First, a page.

And we are the knights who say நீ (NII)
by Michael S. Kaplan, published on 2006/09/17 17:07 -04:00, original URI: http://blogs.msdn.com/b/michkap/archive/2006/09/17/759687.aspx
I talked before about how Tamil is an abugida. I thought I'd talk for a bit about input methods, since once you know what the language is and now that I have suggested that what the language is should have a bigger role in how it is typed than how the language is encoded.
I'll start this post by proving how bad not doing as I suggest can be; I'll point out the current Tamil keyboard on Windows, the one that has been there since Windows 2000, in the base, shift, altgr, and ctrl+shift states:
If you are a native speaker, this might seem unfamiliar. And definitely not QWERTY phonetic. Like if you look at the N key (VK_N) you find ல, U+0bb2, TAMIL LETTER LA:
and if you look at the V key (VK_V), you'll find ந, U+0ba8, TAMIL LETTER NA:
Not really a keyboard that builds an intuitive user experience, is it?
Now sure, you could try and build a more intuitive keyboard with MSKLC, but there is s lot working against you there -- such as the fact that there isn't really a dynamic way to affect the text when you type multiple keystrokes.
And besides, if you really want that kind of keyboard you can build it right now with MSKLC, and without me. :-)
But how about if I try to build something using the same stuff I used for the Unicode and Cantonese IMEs.
This one is not yet ready for prime time (neither is the Sinhala one I am working on with the help of Thakara I mentioned before), but I can show what I have in mind so people can poke holes in the idea (or if they like it they can say that, too!).
Here it is before anything is typed:
Let's try typing the letter N, you know, that VK_N we were talking about before.
Interesting... a nice list of candidates, as well as a bit of input that suggests how additional letters can narrow the field. Plusd, you notice how that first item has no letters after the character? That's what I will get if I hit ENTER (or 1, or choose the first item) right then:
What do you know ந் (a.k.a. U+0ba8 U+0bcd) -- TAMIL LETTER NA plus TAMIL SIGN VIRAMA, or more conventionally, NA + puLLi. Which is basically a letter N, since the inherent vowel is being dropped.
Ok, let's try a bit more. Let's try typing N followed by I. What happens then?
Well, that thins the field out a bit, huh? I can just hit ENTER (or 1, or choose the first item) and be like the Tamil version of the knights who say நி (NI):
. Or I can type NII (or 2, or choose the second item earlier, and since there is only one item it will just commit it automatically:
Now the fact that the input method gives that candidate list and those hints as to what typing will do to change the list can be very helpful in learning the layout. The data behind the entries with TAMIL LETTER NA is simple enough:
"n" = "ந்"
"na" = "ந"
"naa" = "நா"
"ni" = "நி"
"nii" = "நீ"
"nu" = "நு"
"nuu" = "நூ"
"ne" = "நெ"
"nee" = "நே"
"nai" = "நை"
"no" = "நொ"
"noo" = "நோ"
"nau" = "நௌ"
and the input method just kind of extends that to all of the consonants in the language (and adds a few of those Grantha that are in Unicode now).
Of course this is working entirely off of using the Unicode names for all the letters in the Tamil block as pure transliterations and building an input method from them as is (with some minor additions based on what people have told me in the past), which will not be 100% of what a native speaker might expect. Here is what I am working off of right now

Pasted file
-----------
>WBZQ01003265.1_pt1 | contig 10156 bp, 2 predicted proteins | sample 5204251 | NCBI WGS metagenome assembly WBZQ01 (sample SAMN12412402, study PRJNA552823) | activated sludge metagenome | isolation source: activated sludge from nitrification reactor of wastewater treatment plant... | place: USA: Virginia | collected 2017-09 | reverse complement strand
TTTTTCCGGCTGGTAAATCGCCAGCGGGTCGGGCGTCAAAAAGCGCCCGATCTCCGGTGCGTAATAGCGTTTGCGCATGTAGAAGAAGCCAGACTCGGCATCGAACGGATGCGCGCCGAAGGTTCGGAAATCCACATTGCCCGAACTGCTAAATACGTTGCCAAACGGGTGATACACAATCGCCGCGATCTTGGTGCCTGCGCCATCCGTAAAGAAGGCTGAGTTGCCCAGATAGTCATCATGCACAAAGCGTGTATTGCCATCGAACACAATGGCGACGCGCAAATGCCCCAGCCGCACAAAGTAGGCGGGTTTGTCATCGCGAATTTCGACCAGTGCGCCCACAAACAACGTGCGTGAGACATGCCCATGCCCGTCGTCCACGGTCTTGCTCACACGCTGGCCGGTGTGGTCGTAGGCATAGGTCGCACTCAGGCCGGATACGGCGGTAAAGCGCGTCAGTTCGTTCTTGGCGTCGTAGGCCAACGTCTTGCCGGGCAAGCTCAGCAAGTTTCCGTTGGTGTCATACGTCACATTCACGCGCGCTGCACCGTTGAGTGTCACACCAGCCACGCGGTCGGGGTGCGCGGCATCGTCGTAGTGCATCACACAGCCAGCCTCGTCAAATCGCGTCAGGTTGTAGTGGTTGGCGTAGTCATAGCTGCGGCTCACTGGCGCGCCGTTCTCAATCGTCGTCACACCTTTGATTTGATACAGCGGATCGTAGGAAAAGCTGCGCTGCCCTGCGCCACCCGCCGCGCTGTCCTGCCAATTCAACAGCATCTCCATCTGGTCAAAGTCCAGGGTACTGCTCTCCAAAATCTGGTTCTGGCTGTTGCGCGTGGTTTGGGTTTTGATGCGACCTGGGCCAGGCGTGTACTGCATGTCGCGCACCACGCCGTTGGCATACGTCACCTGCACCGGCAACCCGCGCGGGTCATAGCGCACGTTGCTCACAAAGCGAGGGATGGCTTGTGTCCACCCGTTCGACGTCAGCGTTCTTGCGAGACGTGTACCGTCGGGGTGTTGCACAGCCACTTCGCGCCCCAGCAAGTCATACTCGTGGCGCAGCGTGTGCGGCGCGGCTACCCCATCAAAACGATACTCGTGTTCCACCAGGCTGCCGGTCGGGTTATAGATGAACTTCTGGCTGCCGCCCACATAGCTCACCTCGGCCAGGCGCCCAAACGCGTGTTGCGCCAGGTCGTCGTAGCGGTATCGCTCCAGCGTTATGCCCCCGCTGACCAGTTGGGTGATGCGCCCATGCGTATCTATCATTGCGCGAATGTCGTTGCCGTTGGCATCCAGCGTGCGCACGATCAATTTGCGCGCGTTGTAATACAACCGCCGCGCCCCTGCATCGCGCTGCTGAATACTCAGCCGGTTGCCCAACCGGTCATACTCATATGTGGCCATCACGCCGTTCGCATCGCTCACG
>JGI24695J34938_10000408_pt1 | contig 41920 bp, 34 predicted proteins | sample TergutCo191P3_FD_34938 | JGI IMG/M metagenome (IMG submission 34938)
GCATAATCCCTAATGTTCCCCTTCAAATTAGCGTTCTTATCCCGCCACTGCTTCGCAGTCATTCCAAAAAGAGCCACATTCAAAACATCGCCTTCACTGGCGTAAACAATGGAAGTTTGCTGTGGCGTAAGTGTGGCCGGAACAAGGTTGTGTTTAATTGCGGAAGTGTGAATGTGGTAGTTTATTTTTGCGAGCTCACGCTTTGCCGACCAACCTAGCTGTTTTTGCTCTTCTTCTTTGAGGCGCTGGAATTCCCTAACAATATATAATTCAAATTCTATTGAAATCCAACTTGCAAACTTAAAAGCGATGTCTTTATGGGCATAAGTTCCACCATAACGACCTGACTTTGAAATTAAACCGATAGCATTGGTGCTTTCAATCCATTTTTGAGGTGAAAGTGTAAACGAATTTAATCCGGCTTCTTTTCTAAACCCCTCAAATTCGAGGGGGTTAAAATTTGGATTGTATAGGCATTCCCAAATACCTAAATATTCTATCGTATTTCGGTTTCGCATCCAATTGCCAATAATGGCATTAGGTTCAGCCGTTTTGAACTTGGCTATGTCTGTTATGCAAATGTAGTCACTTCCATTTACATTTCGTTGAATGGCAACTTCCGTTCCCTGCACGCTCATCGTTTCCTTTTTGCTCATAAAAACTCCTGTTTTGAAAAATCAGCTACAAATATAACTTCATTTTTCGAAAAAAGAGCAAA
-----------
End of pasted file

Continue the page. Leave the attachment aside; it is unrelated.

Feel free to suggest anything that might be wrong here (is you do not see the second last entry SHA + puLLi then you might not be running on Vista!).
Now this kind of a phonetic input system seems more intuitive, both it what initially gets typed and in the feedback you get while you are typing. It certainly feels (to me) like a much more natural system than typing I I N to get NII.
Though I am not a native speaker so my opinion is not the most important type of opinion here, of course. :-)
Which is not to say a visual input system would be impossible -- one could simply swap around the letters and create one based on the visual aspects, too. I am not sure whether or not that would be useful, so I'll again ask native Tamil speakers what they think....
And I'll try to make this sample and the Sinhala one available soon! :-)
This post brought to you by நீ (U+0ba8 U+0bc0, a.k.a. TAMIL LETTER NA + TAMIL VOWEL SIGN II)
# vishnu vyas on 17 Sep 2006 7:48 PM:
one thing that I noticed is that you use 3 n's to write the softer na while you use only 2 n's to indicate the harder na. Is that a typo?
And secondly how do i get the "aauta ellluthu" (the symbol that is comes before the p in the sound f, the 3 dots on a triangle character). Though it is not used in regular discourse, it has its uses in peotic tamil.
Also, I find this phonetic typing a bit tedious. (maybe thats just me.. and I am a bit inclined towards a completely visual representation).
# Prathiraj on 17 Sep 2006 8:03 PM:
As a native speaker of Tamil, I, and am sure many of the native speakers are used to "zh" for "ழ்" which is a unique character in Tamil, as we native speakers liked to call as Tamizh :-)
BTW are you not doing the same work that has been done in the Microsoft Phonetic Input tool [http://www.bhashaindia.com/phonetictool/
]? which includes all the Indian languages including Tamizh.
# Michael S. Kaplan on 17 Sep 2006 8:19 PM:
Actually like I said I am literally using the Unicode character names -- that is U+0ba9, TAMIL LETTER NNNA that guided me. :-)
I would add that aytham to the keyboard on its own, definitely. I was mainly focusing on the consonants and vowels for this post, that's all.
Of course where to put it is an interesting issue to decide. Any thoughts? :-)
# Michael S. Kaplan on 17 Sep 2006 8:22 PM:
One more thing, Vishnu --
I am not sure I understand what you mean about it being tedious -- it would be the same number of keystrokes either way, only the order for the letters would be different. From the standpoint of the visual layout it would also be more jarring since it would move from the standalone vowels to the dependent vowel before the consonant as you typed, which seems even more fatiguing, to me....